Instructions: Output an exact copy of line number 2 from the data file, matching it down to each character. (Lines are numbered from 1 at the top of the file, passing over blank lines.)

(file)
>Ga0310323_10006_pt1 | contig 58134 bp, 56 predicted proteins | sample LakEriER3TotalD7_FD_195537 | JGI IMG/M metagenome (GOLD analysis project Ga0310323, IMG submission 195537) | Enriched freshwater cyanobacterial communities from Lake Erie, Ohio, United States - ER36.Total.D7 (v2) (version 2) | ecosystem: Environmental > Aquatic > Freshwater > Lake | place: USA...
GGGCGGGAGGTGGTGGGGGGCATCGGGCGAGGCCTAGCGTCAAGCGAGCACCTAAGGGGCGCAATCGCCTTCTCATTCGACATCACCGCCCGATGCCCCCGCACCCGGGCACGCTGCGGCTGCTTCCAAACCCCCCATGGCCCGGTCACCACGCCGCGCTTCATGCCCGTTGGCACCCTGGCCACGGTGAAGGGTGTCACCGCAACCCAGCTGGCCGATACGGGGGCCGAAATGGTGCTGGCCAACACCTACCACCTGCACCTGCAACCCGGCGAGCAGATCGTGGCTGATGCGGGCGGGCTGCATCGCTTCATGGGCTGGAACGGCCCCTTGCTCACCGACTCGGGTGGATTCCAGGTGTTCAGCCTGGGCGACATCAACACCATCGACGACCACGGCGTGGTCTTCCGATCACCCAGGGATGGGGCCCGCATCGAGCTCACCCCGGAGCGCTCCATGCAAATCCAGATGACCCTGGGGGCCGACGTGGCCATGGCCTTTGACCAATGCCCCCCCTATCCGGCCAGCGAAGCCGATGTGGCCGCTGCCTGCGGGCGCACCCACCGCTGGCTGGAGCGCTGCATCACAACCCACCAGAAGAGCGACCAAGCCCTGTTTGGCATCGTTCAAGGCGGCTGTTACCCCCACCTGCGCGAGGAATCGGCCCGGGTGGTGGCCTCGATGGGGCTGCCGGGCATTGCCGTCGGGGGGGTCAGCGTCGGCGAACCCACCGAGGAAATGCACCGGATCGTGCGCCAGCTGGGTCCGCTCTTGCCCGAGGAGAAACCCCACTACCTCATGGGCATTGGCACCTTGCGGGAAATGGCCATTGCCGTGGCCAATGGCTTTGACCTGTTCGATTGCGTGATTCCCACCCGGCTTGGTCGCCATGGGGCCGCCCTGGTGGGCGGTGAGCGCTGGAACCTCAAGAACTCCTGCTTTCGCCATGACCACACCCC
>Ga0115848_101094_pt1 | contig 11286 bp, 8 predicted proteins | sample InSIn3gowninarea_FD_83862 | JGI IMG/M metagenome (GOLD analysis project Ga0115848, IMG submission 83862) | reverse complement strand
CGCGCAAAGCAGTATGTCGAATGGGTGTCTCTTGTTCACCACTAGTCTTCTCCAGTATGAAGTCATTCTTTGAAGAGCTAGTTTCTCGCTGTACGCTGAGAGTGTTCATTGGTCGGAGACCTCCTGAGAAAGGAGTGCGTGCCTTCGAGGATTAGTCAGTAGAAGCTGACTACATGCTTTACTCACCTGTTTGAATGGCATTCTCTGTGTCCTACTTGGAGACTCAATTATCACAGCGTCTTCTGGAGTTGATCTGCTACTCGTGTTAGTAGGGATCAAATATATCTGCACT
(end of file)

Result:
GGGCGGGAGGTGGTGGGGGGCATCGGGCGAGGCCTAGCGTCAAGCGAGCACCTAAGGGGCGCAATCGCCTTCTCATTCGACATCACCGCCCGATGCCCCCGCACCCGGGCACGCTGCGGCTGCTTCCAAACCCCCCATGGCCCGGTCACCACGCCGCGCTTCATGCCCGTTGGCACCCTGGCCACGGTGAAGGGTGTCACCGCAACCCAGCTGGCCGATACGGGGGCCGAAATGGTGCTGGCCAACACCTACCACCTGCACCTGCAACCCGGCGAGCAGATCGTGGCTGATGCGGGCGGGCTGCATCGCTTCATGGGCTGGAACGGCCCCTTGCTCACCGACTCGGGTGGATTCCAGGTGTTCAGCCTGGGCGACATCAACACCATCGACGACCACGGCGTGGTCTTCCGATCACCCAGGGATGGGGCCCGCATCGAGCTCACCCCGGAGCGCTCCATGCAAATCCAGATGACCCTGGGGGCCGACGTGGCCATGGCCTTTGACCAATGCCCCCCCTATCCGGCCAGCGAAGCCGATGTGGCCGCTGCCTGCGGGCGCACCCACCGCTGGCTGGAGCGCTGCATCACAACCCACCAGAAGAGCGACCAAGCCCTGTTTGGCATCGTTCAAGGCGGCTGTTACCCCCACCTGCGCGAGGAATCGGCCCGGGTGGTGGCCTCGATGGGGCTGCCGGGCATTGCCGTCGGGGGGGTCAGCGTCGGCGAACCCACCGAGGAAATGCACCGGATCGTGCGCCAGCTGGGTCCGCTCTTGCCCGAGGAGAAACCCCACTACCTCATGGGCATTGGCACCTTGCGGGAAATGGCCATTGCCGTGGCCAATGGCTTTGACCTGTTCGATTGCGTGATTCCCACCCGGCTTGGTCGCCATGGGGCCGCCCTGGTGGGCGGTGAGCGCTGGAACCTCAAGAACTCCTGCTTTCGCCATGACCACACCCC